Friday, March 16, 2012

Refuge from War

I am thinking about cities of refuge.

As I read about the US soldier accused of killing 16 Afghan civilians in an apparent murderous rage, I think, as I am inclined to do, of the Torah and the ancient near eastern culture from which it came.  I think in particular of the Torah's cities of refuge where someone who committed manslaughter could seek asylum, thus escaping the vengeance of family and friends.

The US soldier is now in a prison in Kansas.  He was taken out of Afghanistan so that he might be given a fair trial here in the US.

The Torah's laws are of course about manslaughter and not homicide, and certainly not the massacre of sixteen men, women and children.  Still what is the intention and lesson of these laws beyond that of safeguarding a person from extrajudicial punishment?  They come to teach that life is most prized.  Human life is most sacred.  A person cannot be killed in order to assuage emotions and in particular vengeance.  If the crime was an accident then his (or her) life continues to be cherished.

Democracies with their notions of individual rights come to reinforce this.  Thus even an accused mass murderer is accorded rights.  And he is hurried to a city where he might receive a fair trial.

I wonder why there have been so few, if any, protests against these murders?  Why was there far more protests against the burning of a few Korans?  Can democracy truly flourish where the values of honor and reverence are most cherished?  Can we sow the seeds of democratic revolution where human life is less holy than holy books?  Stand up and scream for justice with similar passion.  I love my books as well.  I love people even more.  That is the lesson of the cities of refuge.  Honor and vengeance are secondary to justice and life.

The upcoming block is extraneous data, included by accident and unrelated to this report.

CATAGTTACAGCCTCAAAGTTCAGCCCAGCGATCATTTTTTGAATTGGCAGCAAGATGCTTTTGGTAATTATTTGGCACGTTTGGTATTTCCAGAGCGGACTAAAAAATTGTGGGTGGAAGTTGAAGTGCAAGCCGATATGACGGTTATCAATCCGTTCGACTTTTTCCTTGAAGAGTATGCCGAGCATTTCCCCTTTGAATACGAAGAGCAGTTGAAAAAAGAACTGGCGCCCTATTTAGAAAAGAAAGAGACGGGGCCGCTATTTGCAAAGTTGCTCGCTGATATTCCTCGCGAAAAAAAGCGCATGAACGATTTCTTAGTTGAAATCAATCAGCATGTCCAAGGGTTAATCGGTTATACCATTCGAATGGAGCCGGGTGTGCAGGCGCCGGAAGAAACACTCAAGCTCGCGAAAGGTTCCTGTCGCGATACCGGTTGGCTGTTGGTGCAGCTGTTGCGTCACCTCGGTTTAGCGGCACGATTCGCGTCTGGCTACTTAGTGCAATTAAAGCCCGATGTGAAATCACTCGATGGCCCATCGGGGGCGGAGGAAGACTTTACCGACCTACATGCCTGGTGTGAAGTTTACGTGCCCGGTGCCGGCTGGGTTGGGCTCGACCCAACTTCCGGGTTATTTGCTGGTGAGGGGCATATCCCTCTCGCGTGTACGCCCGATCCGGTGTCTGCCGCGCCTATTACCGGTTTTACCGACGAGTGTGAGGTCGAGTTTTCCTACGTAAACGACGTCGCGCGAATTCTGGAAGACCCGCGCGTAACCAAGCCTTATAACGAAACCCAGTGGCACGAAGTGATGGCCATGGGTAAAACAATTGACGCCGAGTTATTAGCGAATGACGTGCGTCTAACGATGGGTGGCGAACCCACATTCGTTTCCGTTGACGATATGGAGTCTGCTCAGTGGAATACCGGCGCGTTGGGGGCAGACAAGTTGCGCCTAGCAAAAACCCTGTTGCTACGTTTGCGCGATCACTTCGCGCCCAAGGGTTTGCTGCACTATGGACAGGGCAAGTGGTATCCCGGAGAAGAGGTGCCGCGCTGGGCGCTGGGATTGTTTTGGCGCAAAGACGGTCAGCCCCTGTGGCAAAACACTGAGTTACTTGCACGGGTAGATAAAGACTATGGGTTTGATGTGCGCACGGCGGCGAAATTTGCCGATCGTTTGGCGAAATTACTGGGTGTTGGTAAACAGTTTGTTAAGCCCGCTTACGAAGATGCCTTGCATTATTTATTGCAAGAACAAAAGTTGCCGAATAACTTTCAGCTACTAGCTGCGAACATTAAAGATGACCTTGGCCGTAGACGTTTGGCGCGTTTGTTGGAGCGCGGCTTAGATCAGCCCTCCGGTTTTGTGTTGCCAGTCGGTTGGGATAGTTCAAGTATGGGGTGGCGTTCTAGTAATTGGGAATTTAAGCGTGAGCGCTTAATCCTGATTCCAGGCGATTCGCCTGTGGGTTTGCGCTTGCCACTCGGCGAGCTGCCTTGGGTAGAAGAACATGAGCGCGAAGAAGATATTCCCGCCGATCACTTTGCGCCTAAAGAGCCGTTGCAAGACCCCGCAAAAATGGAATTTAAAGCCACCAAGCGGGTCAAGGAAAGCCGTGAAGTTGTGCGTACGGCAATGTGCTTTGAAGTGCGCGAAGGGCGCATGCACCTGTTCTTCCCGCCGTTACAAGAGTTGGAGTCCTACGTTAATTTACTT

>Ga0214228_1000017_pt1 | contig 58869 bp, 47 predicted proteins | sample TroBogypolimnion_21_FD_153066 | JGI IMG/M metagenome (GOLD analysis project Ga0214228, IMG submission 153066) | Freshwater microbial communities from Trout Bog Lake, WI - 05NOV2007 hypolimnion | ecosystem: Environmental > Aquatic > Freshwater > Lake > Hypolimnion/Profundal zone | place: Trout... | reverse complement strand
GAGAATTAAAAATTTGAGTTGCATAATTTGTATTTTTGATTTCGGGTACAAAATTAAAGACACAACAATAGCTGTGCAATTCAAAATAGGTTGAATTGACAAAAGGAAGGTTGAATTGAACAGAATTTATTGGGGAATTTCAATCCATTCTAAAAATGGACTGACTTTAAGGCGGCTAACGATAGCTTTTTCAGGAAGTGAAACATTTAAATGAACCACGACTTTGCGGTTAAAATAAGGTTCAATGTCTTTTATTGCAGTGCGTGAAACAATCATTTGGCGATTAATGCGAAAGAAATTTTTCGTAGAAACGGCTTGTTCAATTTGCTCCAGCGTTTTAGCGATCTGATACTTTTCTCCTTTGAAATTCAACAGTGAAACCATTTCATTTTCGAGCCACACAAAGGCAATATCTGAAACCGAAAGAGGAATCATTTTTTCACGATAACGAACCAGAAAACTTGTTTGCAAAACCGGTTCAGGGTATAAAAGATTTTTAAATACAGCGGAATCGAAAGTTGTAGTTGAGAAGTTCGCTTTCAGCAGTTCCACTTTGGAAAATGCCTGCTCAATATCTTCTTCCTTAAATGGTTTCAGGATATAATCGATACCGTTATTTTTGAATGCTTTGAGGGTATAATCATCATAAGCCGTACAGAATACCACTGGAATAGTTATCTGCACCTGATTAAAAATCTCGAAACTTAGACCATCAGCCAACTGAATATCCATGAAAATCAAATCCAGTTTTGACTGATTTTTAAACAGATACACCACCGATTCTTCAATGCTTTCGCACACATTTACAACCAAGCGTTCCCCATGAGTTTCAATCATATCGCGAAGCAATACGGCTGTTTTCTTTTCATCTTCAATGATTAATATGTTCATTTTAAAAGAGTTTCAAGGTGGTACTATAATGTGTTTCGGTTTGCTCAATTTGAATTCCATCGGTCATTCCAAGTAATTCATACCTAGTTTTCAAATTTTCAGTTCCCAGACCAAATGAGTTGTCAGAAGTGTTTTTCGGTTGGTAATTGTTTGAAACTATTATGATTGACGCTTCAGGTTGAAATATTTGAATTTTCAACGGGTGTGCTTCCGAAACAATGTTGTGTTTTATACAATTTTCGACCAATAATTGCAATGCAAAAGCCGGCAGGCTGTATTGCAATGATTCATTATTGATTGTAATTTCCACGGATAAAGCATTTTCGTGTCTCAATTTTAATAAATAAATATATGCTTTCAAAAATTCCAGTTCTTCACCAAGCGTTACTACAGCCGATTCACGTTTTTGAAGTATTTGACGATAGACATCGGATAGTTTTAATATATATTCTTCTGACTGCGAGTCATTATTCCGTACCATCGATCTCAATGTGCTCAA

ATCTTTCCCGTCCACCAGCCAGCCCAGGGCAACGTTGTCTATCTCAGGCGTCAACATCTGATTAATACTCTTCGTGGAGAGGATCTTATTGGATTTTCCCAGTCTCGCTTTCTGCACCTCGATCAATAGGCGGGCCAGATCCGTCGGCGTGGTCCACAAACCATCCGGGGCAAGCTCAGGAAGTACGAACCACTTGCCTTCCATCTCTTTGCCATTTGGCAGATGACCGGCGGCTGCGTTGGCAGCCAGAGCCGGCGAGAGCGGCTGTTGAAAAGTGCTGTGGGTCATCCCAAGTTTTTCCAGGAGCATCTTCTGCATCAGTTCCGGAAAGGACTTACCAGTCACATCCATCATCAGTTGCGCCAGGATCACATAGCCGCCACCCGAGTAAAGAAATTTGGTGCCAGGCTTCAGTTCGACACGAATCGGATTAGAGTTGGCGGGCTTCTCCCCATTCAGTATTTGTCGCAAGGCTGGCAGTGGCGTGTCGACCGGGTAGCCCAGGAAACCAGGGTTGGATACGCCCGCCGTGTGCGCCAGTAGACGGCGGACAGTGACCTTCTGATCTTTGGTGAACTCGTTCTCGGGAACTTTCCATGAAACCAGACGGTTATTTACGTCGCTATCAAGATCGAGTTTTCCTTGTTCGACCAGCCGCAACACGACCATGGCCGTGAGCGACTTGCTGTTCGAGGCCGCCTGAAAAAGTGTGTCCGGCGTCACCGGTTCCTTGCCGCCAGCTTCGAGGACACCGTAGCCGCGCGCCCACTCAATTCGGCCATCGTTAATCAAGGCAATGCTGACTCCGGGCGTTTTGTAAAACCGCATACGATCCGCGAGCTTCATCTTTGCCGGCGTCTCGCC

I wonder as well whether this act is one more piece of evidence that it becomes increasingly difficult to sustain war for many years.  Over time war corrodes the soul.  The acts that young men are forced to do eat away not only at their own souls, but the country's as well.  We learned this in Vietnam.  Israel learned this in Lebanon.

This does not make war in general wrong.  Sometimes we are left with no other choice.  But democracies cannot sustain such things for very long.  We hold human life in far too high esteem.  Some might say this will prove to be our undoing.  I say it is our greatest asset.  It is our most cherished prize.

It is what the lack of protests over these senseless deaths and the many protests over a few books painfully remind us.  It is what the Torah's cities of refuge come to teach us.

Addendum:
Be sure to read this article from The New York Times regarding this issue.  The following sums up the disconnect between our culture and theirs.
"'How can you compare the dishonoring of the Holy Koran with the martyrdom of innocent civilians?' said an incredulous Mullah Khaliq Dad, a member of the council of religious leaders who investigated the Koran burnings. 'The whole goal of our life is religion.'”

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